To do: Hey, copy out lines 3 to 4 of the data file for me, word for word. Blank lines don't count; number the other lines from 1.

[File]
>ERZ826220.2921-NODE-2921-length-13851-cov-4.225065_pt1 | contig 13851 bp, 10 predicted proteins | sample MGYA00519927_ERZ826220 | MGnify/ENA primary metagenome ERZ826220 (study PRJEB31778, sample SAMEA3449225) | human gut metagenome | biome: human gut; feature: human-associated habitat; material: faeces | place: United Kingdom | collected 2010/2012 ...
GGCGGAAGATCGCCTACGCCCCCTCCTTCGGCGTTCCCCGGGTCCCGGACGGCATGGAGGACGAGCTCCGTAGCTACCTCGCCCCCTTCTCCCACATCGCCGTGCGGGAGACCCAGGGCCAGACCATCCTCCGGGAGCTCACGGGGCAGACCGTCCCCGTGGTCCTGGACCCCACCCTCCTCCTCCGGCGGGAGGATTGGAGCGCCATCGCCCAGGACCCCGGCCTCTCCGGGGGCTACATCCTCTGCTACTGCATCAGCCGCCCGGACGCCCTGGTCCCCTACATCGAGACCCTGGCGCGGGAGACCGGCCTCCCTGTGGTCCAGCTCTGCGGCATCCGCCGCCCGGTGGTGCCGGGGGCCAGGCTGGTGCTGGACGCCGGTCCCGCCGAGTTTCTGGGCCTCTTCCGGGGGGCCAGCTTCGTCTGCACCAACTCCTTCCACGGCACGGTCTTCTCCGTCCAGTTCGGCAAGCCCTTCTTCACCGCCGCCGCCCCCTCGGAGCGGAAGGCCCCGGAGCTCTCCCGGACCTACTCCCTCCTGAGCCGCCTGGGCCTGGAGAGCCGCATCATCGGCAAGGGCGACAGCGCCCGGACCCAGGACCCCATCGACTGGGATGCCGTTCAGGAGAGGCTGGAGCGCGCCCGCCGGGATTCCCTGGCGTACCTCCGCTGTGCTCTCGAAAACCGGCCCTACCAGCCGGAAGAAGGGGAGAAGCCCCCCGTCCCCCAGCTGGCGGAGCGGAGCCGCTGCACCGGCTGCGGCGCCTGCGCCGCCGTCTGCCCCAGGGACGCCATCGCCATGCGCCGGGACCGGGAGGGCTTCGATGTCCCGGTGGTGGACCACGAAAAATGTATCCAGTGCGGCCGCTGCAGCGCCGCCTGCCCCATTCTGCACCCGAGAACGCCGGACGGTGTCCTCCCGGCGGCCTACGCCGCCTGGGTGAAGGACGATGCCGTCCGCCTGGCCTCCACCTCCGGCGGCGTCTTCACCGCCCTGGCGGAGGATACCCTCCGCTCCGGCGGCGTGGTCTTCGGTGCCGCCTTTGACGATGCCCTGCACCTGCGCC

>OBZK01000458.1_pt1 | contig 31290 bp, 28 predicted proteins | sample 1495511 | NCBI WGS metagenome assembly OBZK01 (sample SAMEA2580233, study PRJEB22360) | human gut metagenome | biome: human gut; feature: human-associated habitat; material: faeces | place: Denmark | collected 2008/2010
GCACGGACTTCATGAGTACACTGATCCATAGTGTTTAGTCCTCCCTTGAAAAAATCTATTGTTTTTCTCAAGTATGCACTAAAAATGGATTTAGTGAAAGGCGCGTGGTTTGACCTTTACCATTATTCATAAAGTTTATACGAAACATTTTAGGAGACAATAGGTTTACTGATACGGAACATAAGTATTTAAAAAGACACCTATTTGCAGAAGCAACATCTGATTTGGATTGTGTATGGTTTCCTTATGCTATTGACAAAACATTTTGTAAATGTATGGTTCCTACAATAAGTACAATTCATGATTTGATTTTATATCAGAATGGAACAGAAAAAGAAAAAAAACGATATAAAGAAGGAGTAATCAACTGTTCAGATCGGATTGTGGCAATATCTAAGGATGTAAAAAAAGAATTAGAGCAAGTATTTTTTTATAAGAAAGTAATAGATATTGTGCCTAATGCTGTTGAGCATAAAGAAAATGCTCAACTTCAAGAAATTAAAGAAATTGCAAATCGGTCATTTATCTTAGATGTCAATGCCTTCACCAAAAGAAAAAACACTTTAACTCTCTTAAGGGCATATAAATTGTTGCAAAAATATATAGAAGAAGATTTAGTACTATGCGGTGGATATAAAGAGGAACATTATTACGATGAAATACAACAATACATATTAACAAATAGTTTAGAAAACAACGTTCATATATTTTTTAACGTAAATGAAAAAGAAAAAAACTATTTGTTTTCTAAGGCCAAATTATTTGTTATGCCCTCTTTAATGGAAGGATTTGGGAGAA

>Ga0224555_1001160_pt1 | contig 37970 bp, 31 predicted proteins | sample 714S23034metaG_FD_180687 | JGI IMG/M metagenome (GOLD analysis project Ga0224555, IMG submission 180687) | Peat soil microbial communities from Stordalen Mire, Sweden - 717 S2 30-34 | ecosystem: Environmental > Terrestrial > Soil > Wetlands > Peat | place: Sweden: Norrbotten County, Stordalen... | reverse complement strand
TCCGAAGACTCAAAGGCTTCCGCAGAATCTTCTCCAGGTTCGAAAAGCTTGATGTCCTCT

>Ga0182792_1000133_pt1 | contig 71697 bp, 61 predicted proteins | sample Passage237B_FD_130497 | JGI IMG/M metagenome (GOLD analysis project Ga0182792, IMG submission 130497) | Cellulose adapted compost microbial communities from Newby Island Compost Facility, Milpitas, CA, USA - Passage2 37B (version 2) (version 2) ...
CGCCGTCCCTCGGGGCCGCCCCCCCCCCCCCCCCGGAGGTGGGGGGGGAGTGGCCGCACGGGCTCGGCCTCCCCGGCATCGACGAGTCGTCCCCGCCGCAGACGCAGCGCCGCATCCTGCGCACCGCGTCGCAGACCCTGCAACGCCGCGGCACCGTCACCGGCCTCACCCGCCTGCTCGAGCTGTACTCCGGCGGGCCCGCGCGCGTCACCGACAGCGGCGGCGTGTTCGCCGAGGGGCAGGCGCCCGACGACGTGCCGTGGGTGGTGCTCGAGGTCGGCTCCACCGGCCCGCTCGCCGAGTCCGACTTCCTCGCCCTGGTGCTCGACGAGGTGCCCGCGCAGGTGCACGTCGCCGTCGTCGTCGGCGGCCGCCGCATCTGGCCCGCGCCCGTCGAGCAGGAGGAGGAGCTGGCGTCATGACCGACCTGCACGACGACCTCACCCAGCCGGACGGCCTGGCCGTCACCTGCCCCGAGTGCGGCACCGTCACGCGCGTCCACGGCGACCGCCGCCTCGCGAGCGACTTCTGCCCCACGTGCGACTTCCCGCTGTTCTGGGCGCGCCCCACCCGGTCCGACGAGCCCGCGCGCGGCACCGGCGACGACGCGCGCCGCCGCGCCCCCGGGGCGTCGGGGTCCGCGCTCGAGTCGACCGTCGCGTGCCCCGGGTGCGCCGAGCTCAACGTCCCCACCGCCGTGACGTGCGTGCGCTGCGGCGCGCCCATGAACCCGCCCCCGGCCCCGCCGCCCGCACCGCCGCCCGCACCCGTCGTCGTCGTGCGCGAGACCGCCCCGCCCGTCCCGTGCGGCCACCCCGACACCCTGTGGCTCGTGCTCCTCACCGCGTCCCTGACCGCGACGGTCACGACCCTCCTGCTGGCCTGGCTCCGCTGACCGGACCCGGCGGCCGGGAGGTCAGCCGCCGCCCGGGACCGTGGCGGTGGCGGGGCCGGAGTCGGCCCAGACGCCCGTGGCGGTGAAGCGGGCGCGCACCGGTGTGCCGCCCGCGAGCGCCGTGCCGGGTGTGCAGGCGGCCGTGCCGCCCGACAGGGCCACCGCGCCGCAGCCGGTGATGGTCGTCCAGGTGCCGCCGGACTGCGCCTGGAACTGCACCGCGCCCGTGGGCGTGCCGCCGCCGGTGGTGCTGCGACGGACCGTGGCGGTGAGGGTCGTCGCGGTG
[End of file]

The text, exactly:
>OBZK01000458.1_pt1 | contig 31290 bp, 28 predicted proteins | sample 1495511 | NCBI WGS metagenome assembly OBZK01 (sample SAMEA2580233, study PRJEB22360) | human gut metagenome | biome: human gut; feature: human-associated habitat; material: faeces | place: Denmark | collected 2008/2010
GCACGGACTTCATGAGTACACTGATCCATAGTGTTTAGTCCTCCCTTGAAAAAATCTATTGTTTTTCTCAAGTATGCACTAAAAATGGATTTAGTGAAAGGCGCGTGGTTTGACCTTTACCATTATTCATAAAGTTTATACGAAACATTTTAGGAGACAATAGGTTTACTGATACGGAACATAAGTATTTAAAAAGACACCTATTTGCAGAAGCAACATCTGATTTGGATTGTGTATGGTTTCCTTATGCTATTGACAAAACATTTTGTAAATGTATGGTTCCTACAATAAGTACAATTCATGATTTGATTTTATATCAGAATGGAACAGAAAAAGAAAAAAAACGATATAAAGAAGGAGTAATCAACTGTTCAGATCGGATTGTGGCAATATCTAAGGATGTAAAAAAAGAATTAGAGCAAGTATTTTTTTATAAGAAAGTAATAGATATTGTGCCTAATGCTGTTGAGCATAAAGAAAATGCTCAACTTCAAGAAATTAAAGAAATTGCAAATCGGTCATTTATCTTAGATGTCAATGCCTTCACCAAAAGAAAAAACACTTTAACTCTCTTAAGGGCATATAAATTGTTGCAAAAATATATAGAAGAAGATTTAGTACTATGCGGTGGATATAAAGAGGAACATTATTACGATGAAATACAACAATACATATTAACAAATAGTTTAGAAAACAACGTTCATATATTTTTTAACGTAAATGAAAAAGAAAAAAACTATTTGTTTTCTAAGGCCAAATTATTTGTTATGCCCTCTTTAATGGAAGGATTTGGGAGAA